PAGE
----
black) displayed in figures 64a and 64b. Based on the above
discussion, the overall potential plus kinetic energy is determined
mainly by the highest maxima encountered prior to the given point in
time
.
As long as no higher maximum is encountered, the energy of the
particle will increase only slightly with each rotation of the
spiral, thus remaining nearly constant. However, upon encountering a
higher maximum
,
the potential plus kinetic energy of the object will increase to the
level of
,
as demonstrated by the series of black lines in the figures. The
calculated radius and potential energy of the maxima and minima shown
in figures 64a and 64b are respectively provided in the columns x,
and
of table 61. The Delta column of the table provides the
approximately calculated kinetic energy of the object upon
encountering the minima of the spiral, given by
,
and the column
provides the Newtonian potential energy of the galaxy’s
ordinary matter (indicated in green in figures 64a and 64b). Bear
in mind that the waveforms and the two dimensional map of figures
64a to 64c (and therefore the set of values
and
in table 61) were calculated under the assumption that each group
contains a single SHP, and that the total mass of ordinary matter in
the galaxy
is concentrated mainly in a sphere of radius
.
According to equation 411a (as well as to the second scaling
theorem of the UG theory provided in appendix A), galactic
morphology will remain unchanged as the number of superheavy
particles in each SHP group and the mass of the ordinary matter
are multiplied by the same value
,
while the potential energy and velocity of the object increase by a
factor of
and
respectively. For example, selecting
will result in a total of
superheavy particles, and an overall ordinary matter mass of
.
With this choice of
,
the galaxy rotation curve expected according to Newtonian dynamics
via equations 64 (multiplied by
)
and the overall UG rotation curve (which includes both the
contribution of the galactic SHP groups and the contribution of
ordinary matter calculated via
)
are provided in the last two columns of the table. Note that the
calculated velocities include a radial component as well. However,
the assumption that the object’s orbit is nearly circular
implies that its rotational velocity is nearly equal to its overall
velocity.
Figure 65a provides the graphs of the Newtonian (in blue) and the UG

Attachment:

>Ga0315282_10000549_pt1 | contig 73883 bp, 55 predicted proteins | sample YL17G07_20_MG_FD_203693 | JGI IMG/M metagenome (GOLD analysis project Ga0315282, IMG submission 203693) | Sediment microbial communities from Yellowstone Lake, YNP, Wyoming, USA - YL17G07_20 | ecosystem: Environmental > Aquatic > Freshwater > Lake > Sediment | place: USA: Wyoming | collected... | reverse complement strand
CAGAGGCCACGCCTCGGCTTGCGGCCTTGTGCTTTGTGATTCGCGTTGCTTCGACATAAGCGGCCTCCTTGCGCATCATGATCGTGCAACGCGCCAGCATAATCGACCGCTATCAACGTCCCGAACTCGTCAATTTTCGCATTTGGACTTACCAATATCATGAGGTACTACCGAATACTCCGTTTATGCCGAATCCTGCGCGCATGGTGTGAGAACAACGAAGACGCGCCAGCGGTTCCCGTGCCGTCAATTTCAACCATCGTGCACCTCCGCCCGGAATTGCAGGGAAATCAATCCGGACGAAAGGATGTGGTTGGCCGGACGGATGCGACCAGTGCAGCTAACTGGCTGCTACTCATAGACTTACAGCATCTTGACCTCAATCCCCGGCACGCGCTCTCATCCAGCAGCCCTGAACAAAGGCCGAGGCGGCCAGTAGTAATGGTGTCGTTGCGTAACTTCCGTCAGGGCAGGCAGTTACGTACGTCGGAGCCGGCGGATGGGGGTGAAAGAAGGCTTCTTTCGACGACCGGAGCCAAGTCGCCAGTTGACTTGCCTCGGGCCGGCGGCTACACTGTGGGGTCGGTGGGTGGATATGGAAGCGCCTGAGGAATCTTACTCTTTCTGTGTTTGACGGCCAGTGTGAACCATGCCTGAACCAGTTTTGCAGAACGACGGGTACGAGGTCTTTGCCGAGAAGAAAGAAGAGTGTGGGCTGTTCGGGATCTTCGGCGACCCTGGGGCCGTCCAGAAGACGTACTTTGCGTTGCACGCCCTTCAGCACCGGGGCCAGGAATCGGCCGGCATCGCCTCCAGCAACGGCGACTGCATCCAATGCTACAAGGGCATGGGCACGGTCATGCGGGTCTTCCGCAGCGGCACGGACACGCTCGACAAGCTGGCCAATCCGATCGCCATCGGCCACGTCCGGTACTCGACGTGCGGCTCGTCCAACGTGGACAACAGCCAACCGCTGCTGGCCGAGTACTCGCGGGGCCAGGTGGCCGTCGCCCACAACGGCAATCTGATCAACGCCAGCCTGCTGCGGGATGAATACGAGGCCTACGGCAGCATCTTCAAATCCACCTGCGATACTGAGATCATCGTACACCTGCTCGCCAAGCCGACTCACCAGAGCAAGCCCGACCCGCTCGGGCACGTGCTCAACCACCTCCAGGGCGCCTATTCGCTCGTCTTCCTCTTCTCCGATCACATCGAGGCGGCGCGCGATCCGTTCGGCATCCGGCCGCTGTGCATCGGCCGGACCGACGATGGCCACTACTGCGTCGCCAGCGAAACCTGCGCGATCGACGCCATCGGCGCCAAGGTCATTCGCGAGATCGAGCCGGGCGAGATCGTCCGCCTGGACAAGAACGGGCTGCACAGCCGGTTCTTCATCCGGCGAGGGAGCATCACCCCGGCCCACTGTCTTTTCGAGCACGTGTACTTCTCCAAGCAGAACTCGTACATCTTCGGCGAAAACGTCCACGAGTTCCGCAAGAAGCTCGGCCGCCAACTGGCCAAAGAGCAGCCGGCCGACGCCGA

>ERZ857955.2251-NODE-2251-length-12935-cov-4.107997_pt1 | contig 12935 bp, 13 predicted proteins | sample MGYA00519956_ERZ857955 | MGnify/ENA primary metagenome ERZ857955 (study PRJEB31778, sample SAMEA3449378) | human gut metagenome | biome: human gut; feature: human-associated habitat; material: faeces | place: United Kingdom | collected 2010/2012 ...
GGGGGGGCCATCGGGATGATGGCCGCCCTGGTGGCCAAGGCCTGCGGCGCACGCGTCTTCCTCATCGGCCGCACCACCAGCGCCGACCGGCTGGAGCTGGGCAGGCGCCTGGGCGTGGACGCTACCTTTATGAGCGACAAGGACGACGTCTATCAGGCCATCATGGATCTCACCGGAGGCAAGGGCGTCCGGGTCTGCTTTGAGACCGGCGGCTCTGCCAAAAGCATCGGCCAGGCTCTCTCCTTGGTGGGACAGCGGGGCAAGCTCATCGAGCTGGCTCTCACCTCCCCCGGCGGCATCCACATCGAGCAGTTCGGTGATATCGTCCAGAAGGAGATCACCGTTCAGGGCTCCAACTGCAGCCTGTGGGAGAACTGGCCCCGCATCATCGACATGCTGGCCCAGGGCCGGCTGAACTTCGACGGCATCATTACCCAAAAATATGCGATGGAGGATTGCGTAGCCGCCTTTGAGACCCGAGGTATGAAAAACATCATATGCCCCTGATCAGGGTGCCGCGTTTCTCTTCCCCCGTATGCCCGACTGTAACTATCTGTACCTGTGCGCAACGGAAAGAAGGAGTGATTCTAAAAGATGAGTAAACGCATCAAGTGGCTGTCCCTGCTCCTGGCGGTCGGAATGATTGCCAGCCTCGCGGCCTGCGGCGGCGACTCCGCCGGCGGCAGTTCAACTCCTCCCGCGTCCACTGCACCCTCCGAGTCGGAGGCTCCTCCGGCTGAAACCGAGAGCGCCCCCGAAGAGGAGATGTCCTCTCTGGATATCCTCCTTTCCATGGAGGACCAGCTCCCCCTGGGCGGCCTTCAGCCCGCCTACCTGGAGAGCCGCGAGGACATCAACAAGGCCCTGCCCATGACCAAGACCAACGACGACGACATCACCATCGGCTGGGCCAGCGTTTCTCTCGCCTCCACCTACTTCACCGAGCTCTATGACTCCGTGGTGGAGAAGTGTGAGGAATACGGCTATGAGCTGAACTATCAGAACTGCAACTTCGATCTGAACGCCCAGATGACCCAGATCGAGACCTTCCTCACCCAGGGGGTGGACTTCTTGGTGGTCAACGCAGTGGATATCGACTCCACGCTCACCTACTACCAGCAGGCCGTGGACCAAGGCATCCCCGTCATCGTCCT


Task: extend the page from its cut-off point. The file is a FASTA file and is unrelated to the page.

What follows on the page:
(in red) galactic velocities, as derived from the last two columns of
table 1 and drawn as functions of the object’s orbital radius.^{9}
TABLE 61
x (kpc)

V_{max} (joules)

V_{i,min} (joules)

Delta (joules)


V_{Newton} (joules)

x (kpc)

u ordinary matter (km/sec)

u overall (km/sec)

0.375



0

no minima

9.64E19

0.375

301.7

0.0

0.4875

7.16E19

7.42E19

2.54E20


7.42E19

0.4875

264.6

69.3

0.5768

5.69E19

5.79E19

9.99E21


6.27E19

0.5768

243.2

43.4

0.6639

4.37E19

4.74E19

3.70E20


5.45E19

0.6639

226.8

83.6

0.858

3.64E19

4.21E19

5.67E20


4.21E19

0.858

199.3

103.5

1.003

2.52E19

3.06E19

5.41E20


3.60E19

1.003

184.3

101.1

1.147

1.85E19

2.55E19

6.93E20


3.15E19

1.147

172.5

114.4

1.2548

1.85E19

2.64E19

7.86E20


2.64E19

1.2548

157.8

121.8

1.339

1.85E19

2.67E19

8.14E20


2.67E19

1.339

158.6

123.9

1.407

1.85E19

2.57E19

7.14E20


2.57E19

1.407

155.7

116.1

1.544

1.42E19

2.10E19

6.78E20


2.34E19

1.544

148.6

113.2

1.668

9.55E20

1.64E19

6.86E20


2.17E19

1.668

143.0

113.8

1.7411

7.47E20

1.44E19

6.89E20


2.08E19

1.7411

140.1

114.0

1.8093

6.21E20

1.31E19

6.86E20


2.00E19

1.8093

137.4

113.8

1.917

5.13E20

1.21E19

6.96E20


1.89E19

1.917

133.6

114.7

2

4.99E20

1.20E19

6.99E20


1.81E19

2

130.5

114.9

2.1064

4.99E20

1.22E19

7.23E20


1.72E19

2.1064

127.3

116.8

2.205

4.99E20

1.25E19

7.56E20


1.64E19

2.205

124.4

119.4

2.298

4.99E20

1.28E19

7.79E20


1.57E19

2.298

121.9

121.2

2.5

4.99E20

1.28E19

7.80E20


1.44E19

2.5

116.7

121.4

2.71

4.99E20

1.22E19

7.20E20


1.33E19

2.71

112.1

116.6

2.875

4.62E20

1.15E19

6.83E20


1.26E19

2.875

109.0

113.5

3.1

3.30E20

9.95E20

6.65E20


1.17E19

3.1

104.9

112.0

3.472

1.42E22

6.08E20

6.07E20


1.04E19

3.472

99.2

107.0

3.886

4.13E20

2.33E20

6.46E20


9.31E20

3.886

93.7

110.4

4.2

4.29E20

4.32E20

8.60E20


8.61E20

4.2

90.1

127.4

4.619

4.29E20

7.83E20

1.21E19


7.83E20

4.619

86.0

151.2

5.165

4.29E20

5.85E20

1.01E19


7.00E20

5.165

81.3

138.3

5.911

7.36E20

5.82E20

1.32E19


6.13E20

5.911

76.1

157.7

6.632

7.93E20

5.04E20

1.30E19


5.45E20

6.632

71.7

156.5

7.515

7.93E20

1.34E20

9.28E20


4.81E20

7.515

67.4

132.3

8.634

7.93E20

2.73E21

8.21E20


4.19E20

8.634

62.9

124.5

12.25

1.05E19

4.02E20

6.44E20


2.95E20

12.25

52.8

110.2

14.87

1.05E19

6.60E21

1.11E19


2.43E20

14.87

47.9

144.9

17.57

1.05E19

1.45E20

9.01E20


2.06E20

17.57

44.1

130.4

22.94

1.05E19

3.66E21

1.08E19


1.58E20

22.94

38.6

143.0

27.49

1.05E19

3.11E20

7.35E20


1.32E20

27.49

35.2

117.8

34.68

1.09E19

7.51E20

3.39E20


1.04E20

34.68

31.4

79.9

41.66

1.30E19

1.11E19

1.92E20


8.71E21

41.66

28.7

60.2

44.866

1.30E19

1.17E19

1.36E20


8.06E21

44.866

27.6

50.7

49.12

1.30E19

1.24E19

6.40E21


7.36E21

49.12

26.4

34.8

50.75

1.32E19

escape point



50.75




Figure
65a: The galaxy
rotation curve within the disk range of distances between
to
(
axis) and velocity between
and
(on the
axis).
Figure
65b: The velocity
curve of a galaxy similar to the one provided by figure 65a, where
increases from to.
The x